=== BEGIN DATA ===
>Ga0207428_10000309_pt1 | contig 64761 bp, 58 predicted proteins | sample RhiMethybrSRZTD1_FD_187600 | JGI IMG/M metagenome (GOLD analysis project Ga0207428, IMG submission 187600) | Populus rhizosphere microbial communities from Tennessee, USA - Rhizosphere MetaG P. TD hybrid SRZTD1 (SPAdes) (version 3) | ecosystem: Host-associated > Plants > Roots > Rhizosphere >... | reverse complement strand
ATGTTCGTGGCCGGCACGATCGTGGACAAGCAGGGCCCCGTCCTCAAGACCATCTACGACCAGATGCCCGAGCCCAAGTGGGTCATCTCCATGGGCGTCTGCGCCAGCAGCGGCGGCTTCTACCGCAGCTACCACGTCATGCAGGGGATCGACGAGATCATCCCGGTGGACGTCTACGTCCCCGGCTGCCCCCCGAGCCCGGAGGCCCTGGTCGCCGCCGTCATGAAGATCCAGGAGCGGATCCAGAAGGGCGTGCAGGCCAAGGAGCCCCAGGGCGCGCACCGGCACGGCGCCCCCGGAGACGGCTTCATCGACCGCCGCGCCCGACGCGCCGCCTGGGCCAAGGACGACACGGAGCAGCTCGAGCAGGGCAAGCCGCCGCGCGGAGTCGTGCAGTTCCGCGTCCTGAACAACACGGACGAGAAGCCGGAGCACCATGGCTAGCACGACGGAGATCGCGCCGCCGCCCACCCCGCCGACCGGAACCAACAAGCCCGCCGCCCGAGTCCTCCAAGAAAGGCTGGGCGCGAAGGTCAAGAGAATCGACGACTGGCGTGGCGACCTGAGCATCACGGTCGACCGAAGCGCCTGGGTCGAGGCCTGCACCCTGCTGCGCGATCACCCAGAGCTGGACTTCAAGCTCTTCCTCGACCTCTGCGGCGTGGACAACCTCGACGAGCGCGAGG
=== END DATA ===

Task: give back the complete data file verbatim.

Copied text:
>Ga0207428_10000309_pt1 | contig 64761 bp, 58 predicted proteins | sample RhiMethybrSRZTD1_FD_187600 | JGI IMG/M metagenome (GOLD analysis project Ga0207428, IMG submission 187600) | Populus rhizosphere microbial communities from Tennessee, USA - Rhizosphere MetaG P. TD hybrid SRZTD1 (SPAdes) (version 3) | ecosystem: Host-associated > Plants > Roots > Rhizosphere >... | reverse complement strand
ATGTTCGTGGCCGGCACGATCGTGGACAAGCAGGGCCCCGTCCTCAAGACCATCTACGACCAGATGCCCGAGCCCAAGTGGGTCATCTCCATGGGCGTCTGCGCCAGCAGCGGCGGCTTCTACCGCAGCTACCACGTCATGCAGGGGATCGACGAGATCATCCCGGTGGACGTCTACGTCCCCGGCTGCCCCCCGAGCCCGGAGGCCCTGGTCGCCGCCGTCATGAAGATCCAGGAGCGGATCCAGAAGGGCGTGCAGGCCAAGGAGCCCCAGGGCGCGCACCGGCACGGCGCCCCCGGAGACGGCTTCATCGACCGCCGCGCCCGACGCGCCGCCTGGGCCAAGGACGACACGGAGCAGCTCGAGCAGGGCAAGCCGCCGCGCGGAGTCGTGCAGTTCCGCGTCCTGAACAACACGGACGAGAAGCCGGAGCACCATGGCTAGCACGACGGAGATCGCGCCGCCGCCCACCCCGCCGACCGGAACCAACAAGCCCGCCGCCCGAGTCCTCCAAGAAAGGCTGGGCGCGAAGGTCAAGAGAATCGACGACTGGCGTGGCGACCTGAGCATCACGGTCGACCGAAGCGCCTGGGTCGAGGCCTGCACCCTGCTGCGCGATCACCCAGAGCTGGACTTCAAGCTCTTCCTCGACCTCTGCGGCGTGGACAACCTCGACGAGCGCGAGG